" Mellor recalls a time when his daughter broke the washing machine door in anger. "She was grounded, but she also had natural consequences in that I made her pay for it," he says. "It was a lot for a child to manage but she had to be responsible for her own actions."

Implement natural consequences.
If your child gets up from the table and wanders around during mealtime, despite the family rule that's been set in place, and that she's well aware of, take the plate away and don't let her whine her way out of facing the results.

All children lie at times.
When they are young, try to understand why they are lying — they may need your undiluted attention at that time. If you suspect your teen is lying, however, follow your hunch and calmly ask them for the truth. If they blow up, simply stop the discussion until they are composed. Explain how trust affects your relationship and how losing it will determine the consequences they will face for lying to you.

Teach your child how to follow through and achieve objectives on their own — particularly between the ages of seven and 10. Many parents "help" too much with homework, for instance, and end up creating a lazy thinker in their child who makes no effort, but still gets results. "To avoid this development, we need to keep at them every day to prompt themselves, so they complete things that will pay off if they keep at it for days or weeks," Mellor says.

Don't overdo "no" — it loses its effectiveness. Instead, offer clear options. If your teenager wants a nose ring, for example, tell them you understand how popular they are, but high school is not the time to make such a decision. They can have a "fake" removable nose ring or wait until they're 18.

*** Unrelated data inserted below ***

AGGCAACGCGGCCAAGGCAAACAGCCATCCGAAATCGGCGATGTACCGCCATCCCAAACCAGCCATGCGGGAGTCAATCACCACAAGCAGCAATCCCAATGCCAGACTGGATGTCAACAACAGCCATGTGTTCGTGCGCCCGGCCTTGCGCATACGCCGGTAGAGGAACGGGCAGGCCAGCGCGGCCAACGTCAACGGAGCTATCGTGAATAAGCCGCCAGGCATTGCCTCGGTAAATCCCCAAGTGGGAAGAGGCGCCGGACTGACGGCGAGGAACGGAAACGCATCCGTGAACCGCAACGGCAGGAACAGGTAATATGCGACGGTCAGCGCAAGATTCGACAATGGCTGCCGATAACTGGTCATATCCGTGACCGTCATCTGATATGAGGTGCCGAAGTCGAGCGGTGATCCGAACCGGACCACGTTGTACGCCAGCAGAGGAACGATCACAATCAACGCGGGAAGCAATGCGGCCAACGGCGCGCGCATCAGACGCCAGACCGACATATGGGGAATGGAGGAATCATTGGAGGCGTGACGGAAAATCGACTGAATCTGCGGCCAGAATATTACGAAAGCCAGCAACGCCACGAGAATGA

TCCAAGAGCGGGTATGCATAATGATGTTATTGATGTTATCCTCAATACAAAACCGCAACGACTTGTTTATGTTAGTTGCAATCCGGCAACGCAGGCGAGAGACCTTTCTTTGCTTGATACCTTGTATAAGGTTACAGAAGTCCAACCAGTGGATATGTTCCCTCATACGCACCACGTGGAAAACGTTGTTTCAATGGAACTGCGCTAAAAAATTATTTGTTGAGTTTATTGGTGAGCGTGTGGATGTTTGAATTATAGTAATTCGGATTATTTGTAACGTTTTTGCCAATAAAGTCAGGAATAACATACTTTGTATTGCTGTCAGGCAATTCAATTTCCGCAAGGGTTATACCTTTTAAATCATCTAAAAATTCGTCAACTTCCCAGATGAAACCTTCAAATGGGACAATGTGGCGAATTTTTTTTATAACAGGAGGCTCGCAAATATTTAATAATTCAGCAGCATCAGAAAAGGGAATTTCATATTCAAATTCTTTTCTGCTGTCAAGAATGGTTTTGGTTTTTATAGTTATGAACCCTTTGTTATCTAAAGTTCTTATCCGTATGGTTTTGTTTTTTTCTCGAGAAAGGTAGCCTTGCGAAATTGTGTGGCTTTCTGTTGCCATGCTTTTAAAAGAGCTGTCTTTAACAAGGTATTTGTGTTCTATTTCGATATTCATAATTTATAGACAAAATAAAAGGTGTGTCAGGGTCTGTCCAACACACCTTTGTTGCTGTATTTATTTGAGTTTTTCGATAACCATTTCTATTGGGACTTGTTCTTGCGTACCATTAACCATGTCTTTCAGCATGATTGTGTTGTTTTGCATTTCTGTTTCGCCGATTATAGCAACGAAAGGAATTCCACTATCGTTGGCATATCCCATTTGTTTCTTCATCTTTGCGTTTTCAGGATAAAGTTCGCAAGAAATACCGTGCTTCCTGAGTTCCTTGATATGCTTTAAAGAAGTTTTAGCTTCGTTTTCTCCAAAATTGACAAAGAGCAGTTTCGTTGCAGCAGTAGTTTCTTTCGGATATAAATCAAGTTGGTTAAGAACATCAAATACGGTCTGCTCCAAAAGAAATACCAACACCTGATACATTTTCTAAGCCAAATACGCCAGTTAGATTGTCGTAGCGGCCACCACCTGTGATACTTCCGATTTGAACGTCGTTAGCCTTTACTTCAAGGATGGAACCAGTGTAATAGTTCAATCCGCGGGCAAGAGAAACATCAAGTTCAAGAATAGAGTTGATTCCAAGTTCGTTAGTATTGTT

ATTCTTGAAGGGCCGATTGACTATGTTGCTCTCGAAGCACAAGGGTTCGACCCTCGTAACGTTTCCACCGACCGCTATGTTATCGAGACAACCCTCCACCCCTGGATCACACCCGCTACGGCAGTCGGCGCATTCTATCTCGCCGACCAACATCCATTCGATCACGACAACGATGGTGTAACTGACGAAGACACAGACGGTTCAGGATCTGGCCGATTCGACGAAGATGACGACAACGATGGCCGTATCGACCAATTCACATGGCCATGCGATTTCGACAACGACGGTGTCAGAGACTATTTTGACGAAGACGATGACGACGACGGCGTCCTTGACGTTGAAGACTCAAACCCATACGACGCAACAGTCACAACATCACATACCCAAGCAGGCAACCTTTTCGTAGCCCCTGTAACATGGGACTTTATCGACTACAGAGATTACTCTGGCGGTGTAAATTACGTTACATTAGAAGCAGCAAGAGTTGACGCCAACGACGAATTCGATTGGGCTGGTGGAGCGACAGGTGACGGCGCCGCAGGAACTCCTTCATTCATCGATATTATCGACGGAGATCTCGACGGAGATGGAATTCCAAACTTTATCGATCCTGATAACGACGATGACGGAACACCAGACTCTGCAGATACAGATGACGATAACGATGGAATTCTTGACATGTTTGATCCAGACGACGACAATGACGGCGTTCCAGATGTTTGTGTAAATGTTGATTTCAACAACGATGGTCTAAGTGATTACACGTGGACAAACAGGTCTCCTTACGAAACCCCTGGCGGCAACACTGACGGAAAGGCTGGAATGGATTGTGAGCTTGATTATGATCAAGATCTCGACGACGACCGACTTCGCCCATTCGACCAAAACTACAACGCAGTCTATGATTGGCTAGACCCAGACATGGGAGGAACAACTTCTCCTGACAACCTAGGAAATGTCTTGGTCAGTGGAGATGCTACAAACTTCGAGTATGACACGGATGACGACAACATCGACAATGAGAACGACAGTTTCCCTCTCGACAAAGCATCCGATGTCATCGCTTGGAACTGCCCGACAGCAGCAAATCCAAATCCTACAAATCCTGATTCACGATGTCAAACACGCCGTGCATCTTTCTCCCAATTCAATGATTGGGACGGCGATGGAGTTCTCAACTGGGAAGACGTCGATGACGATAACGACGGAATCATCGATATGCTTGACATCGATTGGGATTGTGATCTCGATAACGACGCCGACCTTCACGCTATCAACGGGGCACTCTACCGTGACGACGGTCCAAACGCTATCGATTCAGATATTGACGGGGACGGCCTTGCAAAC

Always use positive language. Try to avoid "don't" messages like, "No yelling". Instead, say "Please use your 'inside' voice".

Teach them to be competent. Dr Walsh admits that he used to take over when his eight-year-old cleaned the bathroom as her chore — because she didn't meet his standards. While you need to teach children to "do things right", it's equally critical to let them feel capable.

Encourage good behaviour. For example, take note when your son is patient with his little sister, and tell him you appreciate how responsible he is.

Delay gratification. Instead of constantly buying things for your child, give them an allowance and let them save for their own purchases.

Count how many family meals you share. If your child's extracurricular schedule is cutting in, drop an activity. According to Dr Walsh, children who eat family meals are less likely to do high-risk behaviours.

Never put a TV or video game system in your child's room, and limit TV access to two hours per day. Kids with their own TVs spend five hours more a week in front of the screen.

We should say no Parents struggle with instant gratification just as much as their kids. Whether it's buying a new TV, or parking the children in front of it so you can answer the messages on your BlackBerry, Dr Walsh says self-indulgence is "an epidemic amongst adults. Good parenting takes a lot of time, attention and energy — but we're a very short-term society".

The trend towards smaller families translates into more disposable income to make kids happy. "But we can go down the wrong track if we don't understand that frustration and disappointment are part of growing up," says Dr Walsh, "and children need to learn how to deal with them."

So many parents seem to think that feeling good equals positive self-esteem. According to Dr Walsh, this is a mistaken belief. "We have a myth that feelings of frustration and disappointment damage self-esteem. And that's why a lot of us get overprotective, and try to shield our kids from bad feelings."